D-Lighting works in playback mode as a virtual fill flash to increase brightness and clarity in underexposed areas of a picture by automatically adding light and detail where needed. This is also a fairly effective feature for beginners, but should only be used for images that are slightly underexposed. Images with extremely dark shadow areas will become noisy after being adjusted with D-Lighting.
Leave the Driving to Us. Though manual control is extremely limited on the Nikon Coolpix L6, it makes up for it in a rich and varied group of special scene modes. Switching into Scene Mode is simple -- just adjust the mode switch on the back to where it says SCENE, and you're ready to shoot. Because there are so many scene modes -- as well as variations on each one -- make sure you know which setting you're in. Four of the special scene modes on the Coolpix L6 have Scene Assist -- Portrait, Landscape, Sports, and Night Portrait. Scene Assist is a selection option that helps the user compose pictures with the help of framing guides displayed on the monitor. There are also 11 advanced Scene Modes -- Party/Indoor, Beach/Snow, Sunset, Dusk/Dawn, Night landscape, Close up, Museum, Firework show, Copy, Backlight and Panorama assist. Add in a Voice Recording mode and BSS (Best Shot Selector) and this palette of tools makes the Nikon Coolpix L6 extremely flexible in a variety of conditions, providing relatively worry-free operation.
The Nikon Coolpix L6's Movie mode, which is accessed by turning the mode switch to the movie camera icon, is decent for an entry-level camera offering 640x480 resolution at 30 frames per second with mono sound in its "TV Quality Movie Mode."
All Charged Up. As mentioned before, the Nikon Coolpix L6 offers extremely long battery life especially if you use pricey AA Lithium batteries. While they cost nearly $3 a battery, two lithiums will give you 1,000 shots with the Coolpix L6. To get you hooked on these long-lasting batteries, Nikon includes two Energizer AA Lithiums with the camera. Other batteries fare pretty well in this model too, with two alkalines able to capture 400 shots with the Coolpix L6, and two AA-sized NiMH rechargeable batteries capable of producing 540 shots, according to CIPA standards.
The Bottom Line. The trim and stylish Nikon Coolpix L6 is impressive for an entry-level model that sells for less than $200. With a 6-megapixel CCD image sensor, a 3x optical zoom, a 2.5-inch LCD, and a host of easy-to-use in-camera Nikon technologies such as D-Lighting, Red-Eye Fix, and Face Priority AF, the Coolpix L6 would appear to be a steal for beginning photographers. The real news, though, is the Coolpix L6's extraordinarily long battery life, with the camera able to capture up to 1,000 shots on a pair of AA Lithium batteries. Despite its positives, I was disappointed in the image quality produced by the Coolpix L6, particularly its exposure issues, lack of sharpness, and struggles in low light. While the Nikon Coolpix L6 has a great design and a load of helpful features, there are other entry-level models on the market that simply take better pictures.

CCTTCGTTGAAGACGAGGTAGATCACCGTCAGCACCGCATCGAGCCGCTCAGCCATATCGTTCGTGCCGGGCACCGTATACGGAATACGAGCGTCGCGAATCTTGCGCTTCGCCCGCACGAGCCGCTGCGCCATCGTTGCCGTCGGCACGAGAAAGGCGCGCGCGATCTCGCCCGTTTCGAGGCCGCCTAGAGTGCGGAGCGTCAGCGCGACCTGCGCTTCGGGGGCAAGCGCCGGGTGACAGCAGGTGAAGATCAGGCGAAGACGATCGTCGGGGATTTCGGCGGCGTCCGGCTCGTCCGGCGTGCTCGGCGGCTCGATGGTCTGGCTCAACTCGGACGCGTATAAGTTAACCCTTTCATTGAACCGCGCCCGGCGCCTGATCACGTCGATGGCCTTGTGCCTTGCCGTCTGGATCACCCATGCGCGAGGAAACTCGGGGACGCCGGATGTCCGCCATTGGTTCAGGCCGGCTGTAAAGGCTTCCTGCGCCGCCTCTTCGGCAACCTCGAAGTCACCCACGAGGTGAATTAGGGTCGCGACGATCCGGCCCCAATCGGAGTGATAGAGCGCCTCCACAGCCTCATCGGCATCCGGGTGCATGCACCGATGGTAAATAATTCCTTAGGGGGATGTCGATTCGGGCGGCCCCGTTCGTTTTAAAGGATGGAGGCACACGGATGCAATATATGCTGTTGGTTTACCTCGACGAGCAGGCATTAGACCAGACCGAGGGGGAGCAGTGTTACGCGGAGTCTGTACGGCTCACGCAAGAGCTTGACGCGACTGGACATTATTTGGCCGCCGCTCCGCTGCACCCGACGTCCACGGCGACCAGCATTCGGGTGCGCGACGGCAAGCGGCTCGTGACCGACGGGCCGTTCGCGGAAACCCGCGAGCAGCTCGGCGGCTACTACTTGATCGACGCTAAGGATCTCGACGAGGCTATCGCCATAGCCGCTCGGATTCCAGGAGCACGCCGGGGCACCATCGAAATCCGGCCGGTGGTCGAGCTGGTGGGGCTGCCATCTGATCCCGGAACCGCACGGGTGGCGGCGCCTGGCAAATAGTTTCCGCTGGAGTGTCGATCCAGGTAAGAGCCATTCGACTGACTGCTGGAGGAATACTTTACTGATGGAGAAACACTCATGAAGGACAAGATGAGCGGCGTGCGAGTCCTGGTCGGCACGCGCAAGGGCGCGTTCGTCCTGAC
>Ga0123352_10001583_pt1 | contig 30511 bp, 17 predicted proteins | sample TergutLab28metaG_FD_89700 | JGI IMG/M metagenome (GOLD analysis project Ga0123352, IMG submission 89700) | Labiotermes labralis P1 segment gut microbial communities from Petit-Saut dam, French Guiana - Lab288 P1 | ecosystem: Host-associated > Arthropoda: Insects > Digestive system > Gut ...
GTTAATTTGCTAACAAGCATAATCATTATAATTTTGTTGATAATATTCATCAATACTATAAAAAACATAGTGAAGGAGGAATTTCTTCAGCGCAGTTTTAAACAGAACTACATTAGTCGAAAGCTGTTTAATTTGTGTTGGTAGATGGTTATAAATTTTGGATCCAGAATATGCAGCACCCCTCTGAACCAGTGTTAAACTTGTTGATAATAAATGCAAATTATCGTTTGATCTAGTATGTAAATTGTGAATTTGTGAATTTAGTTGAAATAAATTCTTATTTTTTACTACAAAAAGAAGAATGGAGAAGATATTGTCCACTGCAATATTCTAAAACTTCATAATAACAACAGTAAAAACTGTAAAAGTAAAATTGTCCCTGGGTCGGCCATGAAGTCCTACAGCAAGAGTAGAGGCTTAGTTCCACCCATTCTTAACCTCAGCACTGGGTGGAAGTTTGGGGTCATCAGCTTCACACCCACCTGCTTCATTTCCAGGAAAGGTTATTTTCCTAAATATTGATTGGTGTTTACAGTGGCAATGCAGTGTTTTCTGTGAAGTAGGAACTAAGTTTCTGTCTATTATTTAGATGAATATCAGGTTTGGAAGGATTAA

In the Box
The retail package contains the following items:
- Nikon Coolpix L6
- Wrist strap
- USB cable
- Two AA Energizer Lithium batteries
- PictureProject CD-ROM
- Quick Start Guide and Instruction Manual
- Large capacity SD/MMC memory card, 512MB as minimum
- Soft camera case
- Additional batteries, preferably Lithiums
For a such a competitively priced, entry-level camera, the Nikon Coolpix L6 has a lot going for it, including a decent 6-megapixel CCD image sensor, a capable 3x optical zoom, a bright 2.5-inch LCD, and a host of easy-to-use in-camera Nikon technologies such as D-Lighting, In-Camera Red-Eye Fix, and Face Priority AF. Another strong selling point for this model, especially for anyone who's been frustrated when their camera suddenly runs out of gas on a vacation trip, is the Coolpix L6's extraordinary battery life. According to CIPA, the Nikon Coolpix L6 can capture 1,000 shots on a single set of AA Lithium batteries, 540 shots on a pair of AA-sized NiMH rechargeable batteries, and 400 shots on alkalines. Beginners will also see a benefit from the camera's 15 scene modes including four with Scene Assist. The slim and trim Nikon Coolpix L6 is also one of the most attractive entry-level models I've tried.
Where the Nikon Coolpix L6 disappointed me was in its image quality. Along with consistently blowing out highlights and producing color that lacked punch in all but the softest of lighting circumstances, the Coolpix L6 struggled in low light with its extremely inflexible and erratic ISO settings. I had a tough time capturing any decent shots in low light with the Nikon Coolpix L6 without turning on the flash. Also, many of my shots, particularly close-ups in the Macro mode, suffered from motion blur. So while there's a lot that I liked about the Nikon Coolpix L6's looks and operation, its image quality issues prevent me from making it a Dave's Pick.